22. A thermoplastic elastomer composition as set forth in claim 1, wherein the organic peroxide is incorporated in an amount of 0.05 to 3% by weight based on the total amount of components (a), (b) and (c).
23. A thermoplastic elastomer composition as set forth in claim 22, wherein said organic peroxide is incorporated in an amount of 0.1 to 1% by weight based on the total amount of components (a), (b) and (c).
24. A thermoplastic elastomer composition comprising a blend comprising (a) 10 to 100 parts by weight of a peroxide-crosslinking olefin copolymer rubber, (b) 0 to 90 parts by weight of an olefinic plastic, the sum of the amounts of the components (a) and (b) being 100 parts by weight, and (c) 0.01 to 10 parts by weight of an unsaturated epoxy monomer selected from the group consisting of a glycidyl ester of an unsaturated monocarboxylic acid, a diglycidyl ester of an unsaturated polycarboxylic acid, an unsaturated glycidyl ether, 2-(o-vinylphenyl)-ethylene oxide, 2-(p-vinylphenyl)-ethylene oxide, 2-(o-vinylphenyl)-propylene oxide, 2-(p-vinylphenyl)-propylene oxide, 2-(o-allylphenyl)-ethylene oxide, 2-(p-allylphenyl)-ethylene oxide, 2-(o-allylphenyl)-propylene oxide, 2-(p-allylphenyl)-propylene oxide, p-glycidylstyrene, 3,4-epoxy-1-butene, 3,4-epoxy-3-methyl-1-butene, 3,4-epoxy-1-pentene, 3,4-epoxy-3-methyl-1-pentene, 5,6-epoxy-1-hexene, vinylcyclohexene mono-oxide and allyl 3,3-epoxycyclopentyl ether, said thermoplastic elastomer composition being partially crosslinked by dynamically heat-treating said blend in the presence of an organic peroxide.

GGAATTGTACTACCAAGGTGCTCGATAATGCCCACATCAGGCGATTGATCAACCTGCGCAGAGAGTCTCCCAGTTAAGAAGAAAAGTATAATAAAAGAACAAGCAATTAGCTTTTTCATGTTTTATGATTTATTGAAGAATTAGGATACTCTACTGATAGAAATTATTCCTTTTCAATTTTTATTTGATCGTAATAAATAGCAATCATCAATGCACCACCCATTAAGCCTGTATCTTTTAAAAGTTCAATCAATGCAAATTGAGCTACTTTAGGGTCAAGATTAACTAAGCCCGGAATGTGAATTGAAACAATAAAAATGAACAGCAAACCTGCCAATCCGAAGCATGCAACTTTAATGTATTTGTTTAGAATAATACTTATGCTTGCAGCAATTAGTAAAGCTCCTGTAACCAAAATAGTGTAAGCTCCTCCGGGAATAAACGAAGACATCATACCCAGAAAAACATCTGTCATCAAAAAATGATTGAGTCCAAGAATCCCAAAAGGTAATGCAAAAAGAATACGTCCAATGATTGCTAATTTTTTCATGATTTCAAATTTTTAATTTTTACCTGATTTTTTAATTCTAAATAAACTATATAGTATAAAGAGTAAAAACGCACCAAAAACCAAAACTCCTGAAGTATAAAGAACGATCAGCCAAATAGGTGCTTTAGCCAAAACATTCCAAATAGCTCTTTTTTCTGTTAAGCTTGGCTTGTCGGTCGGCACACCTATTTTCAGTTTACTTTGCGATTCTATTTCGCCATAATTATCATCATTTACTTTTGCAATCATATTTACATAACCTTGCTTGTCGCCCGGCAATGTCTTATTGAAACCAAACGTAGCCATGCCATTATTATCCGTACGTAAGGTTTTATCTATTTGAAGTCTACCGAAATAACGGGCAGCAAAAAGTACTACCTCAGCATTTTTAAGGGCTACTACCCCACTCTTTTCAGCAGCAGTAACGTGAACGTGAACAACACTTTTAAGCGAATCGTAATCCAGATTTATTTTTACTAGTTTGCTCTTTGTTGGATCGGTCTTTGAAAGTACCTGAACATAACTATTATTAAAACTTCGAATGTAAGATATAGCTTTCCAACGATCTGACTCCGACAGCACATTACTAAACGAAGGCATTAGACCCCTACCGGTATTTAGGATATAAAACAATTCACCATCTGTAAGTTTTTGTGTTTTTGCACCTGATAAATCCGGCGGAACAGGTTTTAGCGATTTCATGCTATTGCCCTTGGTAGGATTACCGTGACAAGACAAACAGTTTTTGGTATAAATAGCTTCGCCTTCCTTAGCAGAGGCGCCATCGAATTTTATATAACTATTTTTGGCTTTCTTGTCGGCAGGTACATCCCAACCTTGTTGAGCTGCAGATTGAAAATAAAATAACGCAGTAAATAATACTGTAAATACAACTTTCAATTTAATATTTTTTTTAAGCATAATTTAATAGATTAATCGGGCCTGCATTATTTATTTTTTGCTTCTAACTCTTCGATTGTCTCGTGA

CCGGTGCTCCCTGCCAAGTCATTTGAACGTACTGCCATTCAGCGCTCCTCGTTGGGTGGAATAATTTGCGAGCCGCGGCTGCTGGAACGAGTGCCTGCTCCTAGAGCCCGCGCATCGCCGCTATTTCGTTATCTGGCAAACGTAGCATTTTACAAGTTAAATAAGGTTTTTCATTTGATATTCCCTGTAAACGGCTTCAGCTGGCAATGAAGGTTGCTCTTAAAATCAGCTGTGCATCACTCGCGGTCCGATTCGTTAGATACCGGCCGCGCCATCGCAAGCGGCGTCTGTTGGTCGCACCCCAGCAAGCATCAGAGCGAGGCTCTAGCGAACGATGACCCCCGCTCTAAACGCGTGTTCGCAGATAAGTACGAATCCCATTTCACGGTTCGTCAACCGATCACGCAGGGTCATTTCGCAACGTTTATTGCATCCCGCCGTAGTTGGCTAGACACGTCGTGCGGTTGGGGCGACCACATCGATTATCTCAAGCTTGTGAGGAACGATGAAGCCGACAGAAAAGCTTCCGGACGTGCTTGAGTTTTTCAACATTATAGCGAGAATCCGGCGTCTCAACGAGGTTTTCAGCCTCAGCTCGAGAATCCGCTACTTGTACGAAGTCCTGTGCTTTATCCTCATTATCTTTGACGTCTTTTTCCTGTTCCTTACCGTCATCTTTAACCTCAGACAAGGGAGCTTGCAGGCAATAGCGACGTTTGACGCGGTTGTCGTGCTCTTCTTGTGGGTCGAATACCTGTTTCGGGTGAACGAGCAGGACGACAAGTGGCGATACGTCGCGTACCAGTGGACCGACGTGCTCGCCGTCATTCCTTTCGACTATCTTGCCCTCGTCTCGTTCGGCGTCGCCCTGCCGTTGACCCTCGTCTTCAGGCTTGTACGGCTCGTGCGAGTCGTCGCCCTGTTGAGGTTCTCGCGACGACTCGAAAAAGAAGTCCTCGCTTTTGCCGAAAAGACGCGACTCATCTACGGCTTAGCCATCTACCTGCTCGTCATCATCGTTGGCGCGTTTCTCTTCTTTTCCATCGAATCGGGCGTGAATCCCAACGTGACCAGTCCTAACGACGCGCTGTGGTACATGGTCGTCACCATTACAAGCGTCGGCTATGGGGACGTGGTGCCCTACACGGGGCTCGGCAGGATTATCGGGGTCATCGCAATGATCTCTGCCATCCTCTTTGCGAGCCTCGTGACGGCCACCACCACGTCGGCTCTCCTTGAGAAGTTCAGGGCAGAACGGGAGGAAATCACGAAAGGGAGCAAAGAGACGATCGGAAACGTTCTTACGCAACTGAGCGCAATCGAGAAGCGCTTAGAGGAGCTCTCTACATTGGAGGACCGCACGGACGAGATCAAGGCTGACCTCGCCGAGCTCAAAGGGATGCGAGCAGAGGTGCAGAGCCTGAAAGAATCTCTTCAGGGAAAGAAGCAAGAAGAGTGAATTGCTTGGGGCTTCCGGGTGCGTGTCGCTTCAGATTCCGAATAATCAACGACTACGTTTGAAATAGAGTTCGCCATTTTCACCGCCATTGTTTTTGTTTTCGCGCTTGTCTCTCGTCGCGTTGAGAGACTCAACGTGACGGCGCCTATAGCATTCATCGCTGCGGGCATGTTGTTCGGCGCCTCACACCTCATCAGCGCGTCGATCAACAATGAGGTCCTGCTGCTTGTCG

25. A thermoplastic elastomer composition as set forth in claim 24, wherein said unsaturated epoxy monomer is glycidyl acrylate or glycidyl methacrylate.
26. A thermosetting elastomer composition as set forth in claim 24, wherein the proportion of component (a) is 10 to 95 parts by weight and the proportion of component (b) is 5 to 90 parts by weight.